The Queen's New Year Honours List published by the British government featured an unusual degree of recognition for the European Parliament. Three MEPs were nominated for honours, one from each of the three main political parties. Fiona Hall, leader of the British Liberal MEPs, was made a member of the Order of the British Empire, while Labour MEP Michael Cashman and Conservative MEP Malcolm Harbour were made Commanders of the Order of the British Empire. Curiously, the honour for Harbour, who is chairman of the Parliament's internal market committee, was described as being for “services to the UK economy”, which suggests that the British government is at some intellectual level aware of the benefits of Europe to the British economy, though that will probably not stop Prime Minister David Cameron from trying to throw up new barriers between the UK and the rest of the EU.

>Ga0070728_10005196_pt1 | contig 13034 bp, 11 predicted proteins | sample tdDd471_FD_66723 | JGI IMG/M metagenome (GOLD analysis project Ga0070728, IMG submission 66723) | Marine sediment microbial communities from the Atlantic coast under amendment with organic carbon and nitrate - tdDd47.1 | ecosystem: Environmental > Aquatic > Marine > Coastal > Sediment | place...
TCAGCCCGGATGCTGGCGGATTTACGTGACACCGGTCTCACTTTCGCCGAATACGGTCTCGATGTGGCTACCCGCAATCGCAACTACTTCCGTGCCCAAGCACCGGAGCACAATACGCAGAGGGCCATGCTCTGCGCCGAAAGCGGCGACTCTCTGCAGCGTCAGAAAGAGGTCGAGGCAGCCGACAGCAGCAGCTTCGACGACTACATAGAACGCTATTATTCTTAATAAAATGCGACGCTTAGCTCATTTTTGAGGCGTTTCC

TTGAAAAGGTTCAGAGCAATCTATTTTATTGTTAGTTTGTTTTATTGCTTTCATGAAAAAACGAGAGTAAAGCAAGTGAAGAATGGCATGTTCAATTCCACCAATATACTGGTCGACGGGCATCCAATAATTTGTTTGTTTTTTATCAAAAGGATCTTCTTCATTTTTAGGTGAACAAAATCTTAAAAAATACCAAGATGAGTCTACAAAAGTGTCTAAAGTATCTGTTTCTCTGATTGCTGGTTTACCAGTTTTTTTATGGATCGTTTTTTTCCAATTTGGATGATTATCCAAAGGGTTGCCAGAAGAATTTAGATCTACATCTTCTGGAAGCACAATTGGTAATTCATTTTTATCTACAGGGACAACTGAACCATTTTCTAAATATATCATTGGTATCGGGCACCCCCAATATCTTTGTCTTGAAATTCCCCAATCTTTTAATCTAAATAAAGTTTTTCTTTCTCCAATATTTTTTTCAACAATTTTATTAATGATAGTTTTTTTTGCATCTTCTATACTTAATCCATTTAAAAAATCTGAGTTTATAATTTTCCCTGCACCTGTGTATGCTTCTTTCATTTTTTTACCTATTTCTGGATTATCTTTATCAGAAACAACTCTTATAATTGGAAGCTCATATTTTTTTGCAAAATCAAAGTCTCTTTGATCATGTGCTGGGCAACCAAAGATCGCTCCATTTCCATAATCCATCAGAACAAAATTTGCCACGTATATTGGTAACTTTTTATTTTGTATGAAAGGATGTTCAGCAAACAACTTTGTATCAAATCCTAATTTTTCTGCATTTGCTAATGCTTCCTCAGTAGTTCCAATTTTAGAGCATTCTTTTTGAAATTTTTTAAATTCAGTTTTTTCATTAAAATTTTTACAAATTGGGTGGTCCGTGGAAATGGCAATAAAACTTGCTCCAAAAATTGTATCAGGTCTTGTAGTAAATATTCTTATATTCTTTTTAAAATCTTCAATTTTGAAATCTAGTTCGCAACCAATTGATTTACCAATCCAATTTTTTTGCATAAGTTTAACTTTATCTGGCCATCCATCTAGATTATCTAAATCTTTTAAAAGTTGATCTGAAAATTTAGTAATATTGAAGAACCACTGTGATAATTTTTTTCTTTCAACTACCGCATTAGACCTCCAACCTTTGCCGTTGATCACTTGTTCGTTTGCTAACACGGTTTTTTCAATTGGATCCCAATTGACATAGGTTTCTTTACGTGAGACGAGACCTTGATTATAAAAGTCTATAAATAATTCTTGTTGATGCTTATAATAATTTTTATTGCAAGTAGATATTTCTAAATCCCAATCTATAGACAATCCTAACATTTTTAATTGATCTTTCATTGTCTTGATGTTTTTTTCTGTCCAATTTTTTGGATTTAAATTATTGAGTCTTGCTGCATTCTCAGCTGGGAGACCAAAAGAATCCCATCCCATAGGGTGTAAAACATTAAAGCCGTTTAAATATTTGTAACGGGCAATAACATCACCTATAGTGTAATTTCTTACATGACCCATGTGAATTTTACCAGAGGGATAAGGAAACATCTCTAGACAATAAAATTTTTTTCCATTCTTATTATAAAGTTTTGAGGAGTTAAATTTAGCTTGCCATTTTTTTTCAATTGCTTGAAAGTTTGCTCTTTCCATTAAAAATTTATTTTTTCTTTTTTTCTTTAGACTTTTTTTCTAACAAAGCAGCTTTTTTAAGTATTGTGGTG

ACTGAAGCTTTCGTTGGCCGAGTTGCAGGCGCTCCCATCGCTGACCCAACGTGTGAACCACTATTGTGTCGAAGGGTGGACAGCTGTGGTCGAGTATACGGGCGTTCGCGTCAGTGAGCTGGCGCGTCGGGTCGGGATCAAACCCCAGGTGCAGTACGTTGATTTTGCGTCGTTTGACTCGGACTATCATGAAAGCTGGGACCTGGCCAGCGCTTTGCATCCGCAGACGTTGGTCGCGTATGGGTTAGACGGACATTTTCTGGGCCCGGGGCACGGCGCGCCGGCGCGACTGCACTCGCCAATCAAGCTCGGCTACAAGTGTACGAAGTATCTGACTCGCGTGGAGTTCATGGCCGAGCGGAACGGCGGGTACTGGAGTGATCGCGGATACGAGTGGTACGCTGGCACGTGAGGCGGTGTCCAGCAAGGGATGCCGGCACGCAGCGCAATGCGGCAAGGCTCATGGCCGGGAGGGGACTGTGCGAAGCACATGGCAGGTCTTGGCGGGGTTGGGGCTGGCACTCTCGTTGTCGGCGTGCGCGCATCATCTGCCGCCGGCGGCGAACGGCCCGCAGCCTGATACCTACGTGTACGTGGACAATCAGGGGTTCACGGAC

Somewhat higher honours went to unelected people who have toiled in the European vineyard. Robert Cooper, a former director-general in the secretariat of the Council of Ministers and more recently wise head in the European External Action Service, a post from which he retired in 2012, was awarded a knighthood. Charles Grant, founder of the Centre for European Reform, sometime biographer of Jacques Delors and a Brussels correspondent of The Economist, was made a Companion of the Order of St Michael and St George, an honour traditionally coveted by senior diplomats. Think-tanks have become so respectable.